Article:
On the north end of private Schnur Lake, a peaceful, lakefront cabin in the North woods of Wisconsin. A great location for fishermen, and close to the many trails for snowmobilers. A Musky lake, with excellent Crappie fishing, the lake is also stocked with Walleye. Our name came from two towering 100+-year-old pines on our property. A family heirloom owned from 1962-1987 Kilger Family repurchased it in 2017.
In 1865, a tired band of rugged government surveyors from Medford camped on the west banks of what is know now as Butternut Lake. It took two weeks on foot to make the journey. Since they believed that Butternut Lake was part of the Mississippi River, the surveyors marked boundaries for the northern part of Wisconsin. So became the birth of Butternut and the friendship between the settlers and their Native American neighbors.
The country was only populated with small band of Chippewa Indians who lived along the lakes and streams. The Sioux (Dakota) Indians also once lived here. They were pushed west by the battling Chippewa. Both tribes battled against each other because of cultural differences. Friendly relations were established between the two groups and trading eventually developed on a fairly large scale. Since money was worthless to the Indians, large prime beaver or fox pelts could be exchanged for goods. Tobacco could also be used to barter for necessities such as clothing and fishing supplies.
The Chippewa (Ojibwa) were nomadic people, moving from place to place in search of food. Their beliefs did not allow them to hunt and fish off the same place they had hunted the season before in order to replenish the land. They made birch bark canoes and floated along the lake shallows for wild rice. In the spring, syrup would be tapped from maple trees. Wigwams, made of birch bark, were easy to pack and move to their next site. The skeleton of the wigwam would be left intact to be reused when they returned. The Indians would frequently visit the town of Butternut and its people. Though there were never any skirmishes with the people of Butternut, the Chippewa didn't stay around town long enough to form any intimate relationships.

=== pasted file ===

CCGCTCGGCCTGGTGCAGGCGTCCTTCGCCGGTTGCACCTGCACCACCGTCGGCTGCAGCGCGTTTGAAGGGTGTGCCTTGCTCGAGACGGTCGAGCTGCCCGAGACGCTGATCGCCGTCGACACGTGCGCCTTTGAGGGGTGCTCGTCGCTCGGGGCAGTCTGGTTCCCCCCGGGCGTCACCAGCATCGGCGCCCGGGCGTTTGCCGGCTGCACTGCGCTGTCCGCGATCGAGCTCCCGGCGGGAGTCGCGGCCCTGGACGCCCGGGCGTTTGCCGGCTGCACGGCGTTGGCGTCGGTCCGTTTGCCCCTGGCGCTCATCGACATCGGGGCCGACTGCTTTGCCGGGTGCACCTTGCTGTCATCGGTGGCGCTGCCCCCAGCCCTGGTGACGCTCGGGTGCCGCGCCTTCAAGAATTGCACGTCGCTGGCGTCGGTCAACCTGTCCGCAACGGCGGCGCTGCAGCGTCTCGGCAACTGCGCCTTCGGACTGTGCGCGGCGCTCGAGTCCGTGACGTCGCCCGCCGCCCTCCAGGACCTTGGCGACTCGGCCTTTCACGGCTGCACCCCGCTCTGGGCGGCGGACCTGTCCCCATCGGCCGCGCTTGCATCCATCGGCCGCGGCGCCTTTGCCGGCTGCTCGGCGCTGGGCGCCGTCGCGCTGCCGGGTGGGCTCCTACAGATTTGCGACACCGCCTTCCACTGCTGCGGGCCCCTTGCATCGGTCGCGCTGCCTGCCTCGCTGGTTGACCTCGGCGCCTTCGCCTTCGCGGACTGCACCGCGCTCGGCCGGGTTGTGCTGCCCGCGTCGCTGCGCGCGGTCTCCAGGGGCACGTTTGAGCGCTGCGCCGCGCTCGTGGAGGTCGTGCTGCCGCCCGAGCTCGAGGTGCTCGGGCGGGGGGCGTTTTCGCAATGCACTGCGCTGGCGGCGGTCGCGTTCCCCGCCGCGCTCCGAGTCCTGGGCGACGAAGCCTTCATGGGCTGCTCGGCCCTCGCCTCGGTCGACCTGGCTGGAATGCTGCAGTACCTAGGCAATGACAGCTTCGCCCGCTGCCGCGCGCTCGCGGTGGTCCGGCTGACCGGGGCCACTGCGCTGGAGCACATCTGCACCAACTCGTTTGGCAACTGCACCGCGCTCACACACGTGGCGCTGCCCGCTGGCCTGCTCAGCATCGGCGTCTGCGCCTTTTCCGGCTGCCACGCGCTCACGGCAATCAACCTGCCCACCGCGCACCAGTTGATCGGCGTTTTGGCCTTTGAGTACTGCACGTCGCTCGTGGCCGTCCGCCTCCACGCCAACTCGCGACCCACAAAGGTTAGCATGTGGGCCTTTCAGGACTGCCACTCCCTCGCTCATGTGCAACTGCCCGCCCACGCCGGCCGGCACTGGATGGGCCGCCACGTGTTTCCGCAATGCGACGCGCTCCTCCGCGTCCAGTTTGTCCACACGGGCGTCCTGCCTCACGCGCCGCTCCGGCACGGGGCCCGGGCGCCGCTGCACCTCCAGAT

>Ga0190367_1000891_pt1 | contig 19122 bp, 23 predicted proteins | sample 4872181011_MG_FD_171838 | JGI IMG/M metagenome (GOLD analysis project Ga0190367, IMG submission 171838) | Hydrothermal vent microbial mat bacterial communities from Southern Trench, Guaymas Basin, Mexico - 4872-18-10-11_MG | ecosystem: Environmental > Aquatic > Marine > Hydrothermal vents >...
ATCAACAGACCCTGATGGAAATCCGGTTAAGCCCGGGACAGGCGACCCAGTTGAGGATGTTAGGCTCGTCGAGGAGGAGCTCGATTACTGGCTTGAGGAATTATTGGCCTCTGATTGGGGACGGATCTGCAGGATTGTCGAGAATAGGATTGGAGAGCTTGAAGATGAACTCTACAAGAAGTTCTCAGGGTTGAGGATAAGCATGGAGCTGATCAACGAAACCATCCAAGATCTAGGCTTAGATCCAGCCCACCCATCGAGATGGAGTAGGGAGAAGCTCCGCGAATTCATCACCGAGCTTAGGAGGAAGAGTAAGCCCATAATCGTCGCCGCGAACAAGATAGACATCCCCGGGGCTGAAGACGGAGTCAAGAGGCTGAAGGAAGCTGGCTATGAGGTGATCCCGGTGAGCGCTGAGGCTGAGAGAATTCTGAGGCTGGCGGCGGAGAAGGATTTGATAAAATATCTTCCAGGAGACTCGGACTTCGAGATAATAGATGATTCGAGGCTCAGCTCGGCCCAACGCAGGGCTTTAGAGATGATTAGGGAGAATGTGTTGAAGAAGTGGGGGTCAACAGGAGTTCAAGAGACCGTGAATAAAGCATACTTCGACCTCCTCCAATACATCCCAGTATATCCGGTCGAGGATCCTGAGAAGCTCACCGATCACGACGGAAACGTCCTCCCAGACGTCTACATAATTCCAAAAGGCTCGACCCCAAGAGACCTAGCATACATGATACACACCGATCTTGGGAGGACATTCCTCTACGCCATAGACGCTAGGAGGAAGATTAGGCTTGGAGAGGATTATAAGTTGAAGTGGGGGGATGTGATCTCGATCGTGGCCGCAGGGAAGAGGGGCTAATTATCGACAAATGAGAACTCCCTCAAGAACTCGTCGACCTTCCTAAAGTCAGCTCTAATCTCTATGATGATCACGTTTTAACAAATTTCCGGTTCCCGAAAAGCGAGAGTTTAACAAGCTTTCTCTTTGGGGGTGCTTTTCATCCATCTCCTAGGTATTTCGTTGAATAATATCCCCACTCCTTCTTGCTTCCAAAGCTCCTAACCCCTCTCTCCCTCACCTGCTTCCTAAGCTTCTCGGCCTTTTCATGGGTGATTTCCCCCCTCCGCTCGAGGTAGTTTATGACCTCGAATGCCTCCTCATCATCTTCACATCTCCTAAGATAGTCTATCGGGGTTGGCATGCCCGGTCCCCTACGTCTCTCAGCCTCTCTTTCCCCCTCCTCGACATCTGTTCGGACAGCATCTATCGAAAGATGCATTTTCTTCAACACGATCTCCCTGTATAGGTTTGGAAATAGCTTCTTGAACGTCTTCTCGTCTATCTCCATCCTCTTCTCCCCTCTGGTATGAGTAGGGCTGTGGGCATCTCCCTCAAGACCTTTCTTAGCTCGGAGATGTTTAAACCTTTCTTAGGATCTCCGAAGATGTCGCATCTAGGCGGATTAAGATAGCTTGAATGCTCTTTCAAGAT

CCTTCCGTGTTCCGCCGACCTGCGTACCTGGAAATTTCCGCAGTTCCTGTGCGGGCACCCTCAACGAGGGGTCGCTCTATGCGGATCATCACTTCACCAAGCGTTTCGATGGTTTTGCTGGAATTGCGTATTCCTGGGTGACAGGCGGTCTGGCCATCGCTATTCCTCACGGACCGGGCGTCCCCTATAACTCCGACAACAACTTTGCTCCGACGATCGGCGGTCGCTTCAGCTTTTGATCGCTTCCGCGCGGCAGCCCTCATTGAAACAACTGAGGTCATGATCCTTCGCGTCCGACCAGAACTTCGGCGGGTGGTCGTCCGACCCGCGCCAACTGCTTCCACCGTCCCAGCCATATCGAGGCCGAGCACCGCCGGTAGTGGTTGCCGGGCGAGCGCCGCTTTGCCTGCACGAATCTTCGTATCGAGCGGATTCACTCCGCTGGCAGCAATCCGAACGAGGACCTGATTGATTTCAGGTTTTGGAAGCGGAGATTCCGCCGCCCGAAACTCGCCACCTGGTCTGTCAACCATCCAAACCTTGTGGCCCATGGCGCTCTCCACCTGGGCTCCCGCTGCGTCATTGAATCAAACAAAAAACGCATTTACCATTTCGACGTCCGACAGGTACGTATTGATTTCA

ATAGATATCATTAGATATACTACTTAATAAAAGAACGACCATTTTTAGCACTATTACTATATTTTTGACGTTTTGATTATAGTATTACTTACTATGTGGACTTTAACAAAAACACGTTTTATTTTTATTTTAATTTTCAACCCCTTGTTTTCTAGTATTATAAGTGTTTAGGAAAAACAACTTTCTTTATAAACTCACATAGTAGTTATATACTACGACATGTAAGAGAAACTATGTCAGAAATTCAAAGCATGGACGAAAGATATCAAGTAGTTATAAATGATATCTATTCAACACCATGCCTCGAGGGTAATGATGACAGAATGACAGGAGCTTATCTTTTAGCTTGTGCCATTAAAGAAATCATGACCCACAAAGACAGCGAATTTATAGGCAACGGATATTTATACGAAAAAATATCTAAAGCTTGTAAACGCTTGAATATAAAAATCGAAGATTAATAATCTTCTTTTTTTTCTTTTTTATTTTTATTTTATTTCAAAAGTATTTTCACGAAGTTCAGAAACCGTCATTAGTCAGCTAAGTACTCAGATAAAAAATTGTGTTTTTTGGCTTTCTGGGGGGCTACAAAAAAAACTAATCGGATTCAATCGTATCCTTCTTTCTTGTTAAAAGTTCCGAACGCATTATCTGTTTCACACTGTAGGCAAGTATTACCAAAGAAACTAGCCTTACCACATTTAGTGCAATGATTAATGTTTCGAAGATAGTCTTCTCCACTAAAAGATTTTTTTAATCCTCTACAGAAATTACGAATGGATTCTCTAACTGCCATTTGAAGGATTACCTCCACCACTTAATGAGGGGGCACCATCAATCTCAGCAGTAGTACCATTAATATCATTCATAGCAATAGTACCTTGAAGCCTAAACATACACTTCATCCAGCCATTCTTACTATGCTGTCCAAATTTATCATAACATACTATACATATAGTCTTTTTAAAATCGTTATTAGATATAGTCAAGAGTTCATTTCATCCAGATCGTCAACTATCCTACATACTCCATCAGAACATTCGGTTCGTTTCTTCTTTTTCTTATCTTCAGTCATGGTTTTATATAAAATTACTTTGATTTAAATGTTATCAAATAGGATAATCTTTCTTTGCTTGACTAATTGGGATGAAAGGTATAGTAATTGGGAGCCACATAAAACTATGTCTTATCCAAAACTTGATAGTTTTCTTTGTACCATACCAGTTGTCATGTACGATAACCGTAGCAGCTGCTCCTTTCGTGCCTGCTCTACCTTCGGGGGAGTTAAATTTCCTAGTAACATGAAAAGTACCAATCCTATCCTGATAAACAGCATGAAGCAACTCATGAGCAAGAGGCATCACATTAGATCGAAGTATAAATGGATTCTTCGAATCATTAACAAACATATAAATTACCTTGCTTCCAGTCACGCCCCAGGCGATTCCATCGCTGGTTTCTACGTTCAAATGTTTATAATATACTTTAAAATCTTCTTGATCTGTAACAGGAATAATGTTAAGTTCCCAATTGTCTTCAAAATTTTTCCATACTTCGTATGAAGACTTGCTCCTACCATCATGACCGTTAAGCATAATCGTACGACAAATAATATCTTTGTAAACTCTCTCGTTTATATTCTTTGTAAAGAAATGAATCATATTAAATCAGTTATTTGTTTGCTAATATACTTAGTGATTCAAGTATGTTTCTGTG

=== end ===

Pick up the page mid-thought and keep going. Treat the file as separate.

No Indians ever lived in Butternut, but often camp out on the hill next to the water tower. An Indian chief named Indian John McNockway, a name given by the town's people, lived on the high site of the Park Falls paper mill. He made his living by acquiring deer hides from the surrounding villages. He would tan the hides and resell them back to the people. John came by canoe, up the Flambeau River, and then by foot on the Indian trail to Butternut. His usual camping place was up on the hill where the baseball grounds are now. He would stay as long as he could get "fire water", but as soon as no more was available, he moved on.
Indians from the Bear Lake region made frequent visits to the Butternut area. They camped for five or six days. Indians from Odanah would visit, traveling a path that, supposedly, no white man ever walked upon.
In the autumn to spring months, deer could not be found as far south as Medford. But from August to September, the Indians would cut down a line of trees, put up branches too high for the deer to jump over and have a narrow door for the deer to pass. There the Indians would ambush their prey quite easily. The Indians continued this yearly process until the government appointed land to the Ojibwa Indians, putting an end to the history of their visitation to the town of Butternut.
The Wisconsin Concrete Park is an outdoor museum with 237 embellished concrete and mixed media sculptures built between 1948 and 1964 by Fred Smith, a retired lumberjack and self-taught artist and musician.
The Civilian Conservation Corps and Chequamegon-Nicolet National Forest played big roles in the reforestation of northern Wisconsin, which in 1933 was heavily logged and burned over. There are more than 100 CCC sites on the Forest. These include buildings, bridges, plantations, former camps and fire towers. Some of the sites still exist and are still in use, others have been reconstructed, some have been demolished or removed.
The Flambeau River State Forest provides excellent backcountry opportunities, including wooded hiking trails, ATV and snowmobile trails, family campgrounds and rustic river sites, hunting and fishing. Canoeing is the most popular activity at the forest. Different portions of the river offer varying degrees of difficulty.
"At lakeshore pines... time stands still. Peaceful and quiet, there is something about this quaint little cabin and private lake that puts you in a different state of mind". ~ Ryan Ciarns